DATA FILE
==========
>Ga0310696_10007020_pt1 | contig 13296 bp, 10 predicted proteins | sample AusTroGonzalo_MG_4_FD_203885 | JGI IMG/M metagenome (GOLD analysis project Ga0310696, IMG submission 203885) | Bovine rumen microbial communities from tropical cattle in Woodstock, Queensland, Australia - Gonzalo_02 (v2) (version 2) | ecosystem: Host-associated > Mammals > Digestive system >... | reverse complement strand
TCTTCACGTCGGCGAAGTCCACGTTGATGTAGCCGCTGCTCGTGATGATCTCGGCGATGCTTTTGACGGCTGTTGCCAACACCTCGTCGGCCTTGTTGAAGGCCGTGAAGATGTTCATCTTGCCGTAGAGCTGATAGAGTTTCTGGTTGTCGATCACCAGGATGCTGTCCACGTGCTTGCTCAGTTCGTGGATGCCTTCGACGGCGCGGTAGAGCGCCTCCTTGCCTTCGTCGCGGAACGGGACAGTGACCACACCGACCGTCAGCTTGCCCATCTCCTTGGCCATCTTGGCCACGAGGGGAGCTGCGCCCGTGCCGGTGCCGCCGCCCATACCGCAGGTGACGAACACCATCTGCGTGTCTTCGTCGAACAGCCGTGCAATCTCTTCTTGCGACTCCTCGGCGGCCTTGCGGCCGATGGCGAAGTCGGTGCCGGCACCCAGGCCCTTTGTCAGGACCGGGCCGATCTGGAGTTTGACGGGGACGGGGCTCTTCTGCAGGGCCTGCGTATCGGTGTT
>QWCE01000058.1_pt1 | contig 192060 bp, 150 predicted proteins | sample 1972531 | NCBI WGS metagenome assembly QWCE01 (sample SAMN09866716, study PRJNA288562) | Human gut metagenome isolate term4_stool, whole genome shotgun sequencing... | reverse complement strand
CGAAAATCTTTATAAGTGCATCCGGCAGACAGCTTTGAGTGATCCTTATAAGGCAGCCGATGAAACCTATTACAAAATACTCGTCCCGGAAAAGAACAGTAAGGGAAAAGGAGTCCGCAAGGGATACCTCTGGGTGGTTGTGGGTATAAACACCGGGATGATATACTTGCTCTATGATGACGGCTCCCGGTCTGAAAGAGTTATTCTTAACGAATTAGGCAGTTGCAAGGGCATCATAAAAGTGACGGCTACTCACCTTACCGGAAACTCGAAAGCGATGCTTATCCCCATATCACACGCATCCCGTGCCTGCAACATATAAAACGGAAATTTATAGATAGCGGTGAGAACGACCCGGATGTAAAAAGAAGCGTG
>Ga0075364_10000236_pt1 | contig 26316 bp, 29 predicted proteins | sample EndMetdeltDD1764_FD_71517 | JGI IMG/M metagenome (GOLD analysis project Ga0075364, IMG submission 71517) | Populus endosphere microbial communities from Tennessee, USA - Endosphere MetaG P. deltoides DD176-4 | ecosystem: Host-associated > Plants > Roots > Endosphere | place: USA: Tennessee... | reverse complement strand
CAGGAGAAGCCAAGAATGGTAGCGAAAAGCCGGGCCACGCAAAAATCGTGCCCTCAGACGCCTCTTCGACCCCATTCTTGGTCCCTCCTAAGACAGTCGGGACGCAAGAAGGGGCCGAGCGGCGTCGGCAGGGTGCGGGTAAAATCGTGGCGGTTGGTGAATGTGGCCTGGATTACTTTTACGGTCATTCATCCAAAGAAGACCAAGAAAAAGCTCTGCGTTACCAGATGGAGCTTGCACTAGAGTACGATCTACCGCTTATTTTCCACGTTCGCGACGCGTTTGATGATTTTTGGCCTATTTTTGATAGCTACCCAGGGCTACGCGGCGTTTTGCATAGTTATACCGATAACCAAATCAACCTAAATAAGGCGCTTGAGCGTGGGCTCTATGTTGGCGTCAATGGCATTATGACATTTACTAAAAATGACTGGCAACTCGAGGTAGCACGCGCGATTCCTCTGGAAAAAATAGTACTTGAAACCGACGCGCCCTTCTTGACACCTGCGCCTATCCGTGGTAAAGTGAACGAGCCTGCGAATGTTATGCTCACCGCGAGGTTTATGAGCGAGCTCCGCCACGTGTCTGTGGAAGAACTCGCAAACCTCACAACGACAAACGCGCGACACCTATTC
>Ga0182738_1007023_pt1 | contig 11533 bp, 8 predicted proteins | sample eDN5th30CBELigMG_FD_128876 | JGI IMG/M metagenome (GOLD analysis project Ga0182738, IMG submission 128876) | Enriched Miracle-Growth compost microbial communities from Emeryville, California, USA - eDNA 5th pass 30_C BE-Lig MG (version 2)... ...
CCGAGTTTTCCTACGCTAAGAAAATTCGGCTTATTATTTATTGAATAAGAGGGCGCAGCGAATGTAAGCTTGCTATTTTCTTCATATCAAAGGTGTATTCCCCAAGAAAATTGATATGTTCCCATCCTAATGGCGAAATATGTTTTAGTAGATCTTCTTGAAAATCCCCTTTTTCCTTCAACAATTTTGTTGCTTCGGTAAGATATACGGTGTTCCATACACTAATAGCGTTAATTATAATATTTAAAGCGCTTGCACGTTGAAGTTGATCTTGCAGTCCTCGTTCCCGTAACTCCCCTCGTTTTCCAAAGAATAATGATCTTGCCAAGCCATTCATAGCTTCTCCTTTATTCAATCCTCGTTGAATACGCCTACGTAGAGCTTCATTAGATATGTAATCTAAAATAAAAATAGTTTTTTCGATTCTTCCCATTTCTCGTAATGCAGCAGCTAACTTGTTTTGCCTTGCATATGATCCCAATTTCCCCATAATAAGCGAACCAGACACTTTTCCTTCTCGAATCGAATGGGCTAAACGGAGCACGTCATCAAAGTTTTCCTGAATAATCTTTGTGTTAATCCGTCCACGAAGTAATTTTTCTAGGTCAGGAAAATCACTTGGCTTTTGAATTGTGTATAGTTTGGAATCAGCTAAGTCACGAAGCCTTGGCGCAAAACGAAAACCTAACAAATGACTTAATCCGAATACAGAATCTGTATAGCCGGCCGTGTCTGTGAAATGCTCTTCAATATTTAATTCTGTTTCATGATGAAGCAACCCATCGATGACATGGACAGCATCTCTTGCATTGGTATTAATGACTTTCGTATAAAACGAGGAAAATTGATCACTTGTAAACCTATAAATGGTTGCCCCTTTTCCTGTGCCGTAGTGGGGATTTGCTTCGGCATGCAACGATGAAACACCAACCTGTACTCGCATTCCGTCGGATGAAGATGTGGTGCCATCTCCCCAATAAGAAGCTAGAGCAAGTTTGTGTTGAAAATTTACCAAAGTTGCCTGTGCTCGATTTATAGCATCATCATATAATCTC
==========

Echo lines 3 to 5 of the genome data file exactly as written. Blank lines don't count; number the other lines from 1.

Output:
>QWCE01000058.1_pt1 | contig 192060 bp, 150 predicted proteins | sample 1972531 | NCBI WGS metagenome assembly QWCE01 (sample SAMN09866716, study PRJNA288562) | Human gut metagenome isolate term4_stool, whole genome shotgun sequencing... | reverse complement strand
CGAAAATCTTTATAAGTGCATCCGGCAGACAGCTTTGAGTGATCCTTATAAGGCAGCCGATGAAACCTATTACAAAATACTCGTCCCGGAAAAGAACAGTAAGGGAAAAGGAGTCCGCAAGGGATACCTCTGGGTGGTTGTGGGTATAAACACCGGGATGATATACTTGCTCTATGATGACGGCTCCCGGTCTGAAAGAGTTATTCTTAACGAATTAGGCAGTTGCAAGGGCATCATAAAAGTGACGGCTACTCACCTTACCGGAAACTCGAAAGCGATGCTTATCCCCATATCACACGCATCCCGTGCCTGCAACATATAAAACGGAAATTTATAGATAGCGGTGAGAACGACCCGGATGTAAAAAGAAGCGTG
>Ga0075364_10000236_pt1 | contig 26316 bp, 29 predicted proteins | sample EndMetdeltDD1764_FD_71517 | JGI IMG/M metagenome (GOLD analysis project Ga0075364, IMG submission 71517) | Populus endosphere microbial communities from Tennessee, USA - Endosphere MetaG P. deltoides DD176-4 | ecosystem: Host-associated > Plants > Roots > Endosphere | place: USA: Tennessee... | reverse complement strand